6.9 Registry View

Some registry configuration has already been dealt withCOM component registration can be managed in the File System view; file types get their own special treatment. But if you want to add other registry entries, you can use the Setup project's Registry view.

As Figure 6-17 shows, the Registry view looks like a trimmed-down version of the Windows registry editor. The registry key hierarchy is presented in a tree view on the left, and values can be edited on the right. The most obvious difference is that only a small subset of the keys is shownonly the structure required by the application is present.

Figure 6-17. Registry view
figs/mvs_0617.gif

By default, Setup projects contain a certain amount of structure but no data. Various HKEY_XXX roots are provided as a convenience. As Figure 6-17 shows, [Manufacturer] key will be added under HKCU\Software and HKLM\Software. (This is present only in non-web-based applications.)

As with most text values in Setup projects, you can use any installer property as a name or value in the Registry view by placing it in square brackets. All values and keys also support the Condition property described earlier.

By default, the keys in this view will not be created at install time unless they need to bekeys will be created only if you specify values underneath them. (So, although a newly created Setup project contains several keys in the Registry view, it will not cause the registry to be modified unless you add some values.) If you want to create keys without values, simply select the key and set its AlwaysCreate property to true.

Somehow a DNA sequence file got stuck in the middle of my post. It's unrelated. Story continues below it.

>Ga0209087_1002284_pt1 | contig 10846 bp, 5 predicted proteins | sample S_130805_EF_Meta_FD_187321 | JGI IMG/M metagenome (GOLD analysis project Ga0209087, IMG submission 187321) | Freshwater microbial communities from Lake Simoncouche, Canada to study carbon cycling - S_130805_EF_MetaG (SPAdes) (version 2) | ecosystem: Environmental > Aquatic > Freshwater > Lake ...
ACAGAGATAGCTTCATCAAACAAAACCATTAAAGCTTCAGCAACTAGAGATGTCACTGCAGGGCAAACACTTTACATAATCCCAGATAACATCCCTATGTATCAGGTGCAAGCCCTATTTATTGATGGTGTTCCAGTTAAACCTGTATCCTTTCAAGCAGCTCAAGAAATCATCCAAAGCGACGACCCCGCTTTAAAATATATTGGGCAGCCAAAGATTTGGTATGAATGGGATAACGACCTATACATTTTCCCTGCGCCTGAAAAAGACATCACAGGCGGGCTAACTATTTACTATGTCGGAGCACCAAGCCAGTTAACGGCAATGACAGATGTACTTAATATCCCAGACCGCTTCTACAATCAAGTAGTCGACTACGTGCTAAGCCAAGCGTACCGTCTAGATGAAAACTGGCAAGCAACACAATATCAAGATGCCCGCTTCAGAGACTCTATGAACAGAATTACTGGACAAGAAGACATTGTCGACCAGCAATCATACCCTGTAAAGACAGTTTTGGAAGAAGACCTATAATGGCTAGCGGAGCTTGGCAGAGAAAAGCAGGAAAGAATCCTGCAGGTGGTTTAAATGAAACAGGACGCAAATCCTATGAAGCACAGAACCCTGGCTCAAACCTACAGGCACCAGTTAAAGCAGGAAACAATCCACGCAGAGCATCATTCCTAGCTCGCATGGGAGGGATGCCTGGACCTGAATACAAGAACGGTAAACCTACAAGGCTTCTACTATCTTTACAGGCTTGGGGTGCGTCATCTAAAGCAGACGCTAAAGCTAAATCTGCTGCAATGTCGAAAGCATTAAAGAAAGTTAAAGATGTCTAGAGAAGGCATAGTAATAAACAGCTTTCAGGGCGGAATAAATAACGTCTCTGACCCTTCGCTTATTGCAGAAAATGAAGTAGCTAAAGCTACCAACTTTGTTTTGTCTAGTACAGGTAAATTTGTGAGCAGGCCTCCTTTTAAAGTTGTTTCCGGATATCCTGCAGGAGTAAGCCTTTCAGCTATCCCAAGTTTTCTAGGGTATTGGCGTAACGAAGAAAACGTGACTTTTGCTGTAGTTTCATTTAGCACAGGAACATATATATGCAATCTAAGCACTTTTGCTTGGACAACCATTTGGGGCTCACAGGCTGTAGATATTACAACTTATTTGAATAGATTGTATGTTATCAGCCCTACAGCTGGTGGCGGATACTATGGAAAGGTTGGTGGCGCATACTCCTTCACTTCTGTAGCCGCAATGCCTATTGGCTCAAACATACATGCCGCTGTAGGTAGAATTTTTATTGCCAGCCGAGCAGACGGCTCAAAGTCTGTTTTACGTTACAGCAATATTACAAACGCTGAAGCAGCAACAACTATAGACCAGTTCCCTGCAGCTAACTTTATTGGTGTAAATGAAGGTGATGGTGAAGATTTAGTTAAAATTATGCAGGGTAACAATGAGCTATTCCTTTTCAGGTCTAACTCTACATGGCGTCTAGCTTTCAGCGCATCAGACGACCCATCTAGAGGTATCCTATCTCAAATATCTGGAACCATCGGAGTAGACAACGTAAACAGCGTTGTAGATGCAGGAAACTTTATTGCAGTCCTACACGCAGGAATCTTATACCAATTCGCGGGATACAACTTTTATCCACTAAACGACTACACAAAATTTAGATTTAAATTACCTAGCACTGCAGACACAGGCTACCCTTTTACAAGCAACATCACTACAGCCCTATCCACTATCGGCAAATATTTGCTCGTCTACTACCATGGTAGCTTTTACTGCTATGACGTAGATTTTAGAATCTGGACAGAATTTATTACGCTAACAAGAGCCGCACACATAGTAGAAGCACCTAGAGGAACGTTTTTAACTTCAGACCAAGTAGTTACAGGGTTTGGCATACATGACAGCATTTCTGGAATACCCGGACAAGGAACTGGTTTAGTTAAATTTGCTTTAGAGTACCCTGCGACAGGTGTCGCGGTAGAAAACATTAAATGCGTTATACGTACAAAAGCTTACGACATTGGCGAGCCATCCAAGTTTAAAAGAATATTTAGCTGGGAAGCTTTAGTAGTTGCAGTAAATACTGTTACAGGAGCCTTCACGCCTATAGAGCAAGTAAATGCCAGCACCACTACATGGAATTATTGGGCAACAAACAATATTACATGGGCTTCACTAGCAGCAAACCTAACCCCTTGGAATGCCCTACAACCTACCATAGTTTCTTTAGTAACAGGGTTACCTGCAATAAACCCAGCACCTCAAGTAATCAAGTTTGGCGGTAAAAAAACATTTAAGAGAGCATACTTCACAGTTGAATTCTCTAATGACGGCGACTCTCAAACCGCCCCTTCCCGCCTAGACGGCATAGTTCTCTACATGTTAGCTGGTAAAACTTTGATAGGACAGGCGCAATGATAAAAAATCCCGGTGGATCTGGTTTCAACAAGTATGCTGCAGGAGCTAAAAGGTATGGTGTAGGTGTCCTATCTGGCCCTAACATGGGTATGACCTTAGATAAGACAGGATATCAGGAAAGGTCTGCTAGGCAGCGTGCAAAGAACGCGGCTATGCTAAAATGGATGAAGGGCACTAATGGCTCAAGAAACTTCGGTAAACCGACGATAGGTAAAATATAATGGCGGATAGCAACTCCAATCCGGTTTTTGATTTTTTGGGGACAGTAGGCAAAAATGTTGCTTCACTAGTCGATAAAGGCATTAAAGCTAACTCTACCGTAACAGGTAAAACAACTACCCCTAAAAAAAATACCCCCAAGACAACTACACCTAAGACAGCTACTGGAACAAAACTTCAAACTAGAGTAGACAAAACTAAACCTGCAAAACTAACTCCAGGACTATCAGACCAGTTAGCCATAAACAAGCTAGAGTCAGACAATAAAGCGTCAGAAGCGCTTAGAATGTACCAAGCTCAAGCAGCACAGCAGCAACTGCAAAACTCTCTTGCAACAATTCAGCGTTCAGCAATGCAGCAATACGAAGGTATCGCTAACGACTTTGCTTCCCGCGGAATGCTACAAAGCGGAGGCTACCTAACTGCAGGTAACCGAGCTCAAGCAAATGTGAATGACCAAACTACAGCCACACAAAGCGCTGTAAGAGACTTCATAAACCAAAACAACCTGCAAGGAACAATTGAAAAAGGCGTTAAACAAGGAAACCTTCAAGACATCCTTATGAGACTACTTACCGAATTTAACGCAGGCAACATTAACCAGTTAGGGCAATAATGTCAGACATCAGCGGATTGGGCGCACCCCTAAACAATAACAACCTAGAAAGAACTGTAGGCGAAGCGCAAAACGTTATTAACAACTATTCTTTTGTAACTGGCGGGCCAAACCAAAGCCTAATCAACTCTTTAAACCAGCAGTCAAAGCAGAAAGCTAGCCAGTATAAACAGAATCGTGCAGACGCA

If you choose to create registry entries underneath machine-wide keys such as HKLM, this will require the user who installs the program to have access to such keys. Machinewide keys are normally writable only by Administrators. So you should avoid writing into these areas of the registry if possible.

Registry keys have a DeleteAtUninstall property. By default, this property is false, but this is often the appropriate setting. The best way to understand this property is to think of it as meaning "Force delete at uninstall." If an installer has to create a key at installation time, it will usually delete it automatically when the program is uninstalled. There is only one exception: if you forced a key to be created by setting its AlwaysCreate property to true, then you must also force its removal by setting DeleteAtUninstall to true.

The documentation for the DeleteAtUninstall property is wrong. It says that a registry key will be deleted only if this property is set to true and it says that to meet Windows Logo requirements this property must be true. This is not trueyou need to set DeleteAtUninstall only on keys whose AlwaysCreate property is also true.

Setting DeleteAtUninstall will delete the key and all of its children even if those keys were present before the program was installed, so it should be used with care. It is better to avoid using it, by making sure that all of your keys have their AlwaysCreate property value set to false (which is the default).

Registry settings can be imported into a Setup project. The context menu for the Registry on Target Machine node in the Registry view has an Import Node... item. This lets you open a .reg file and import its contents into the project.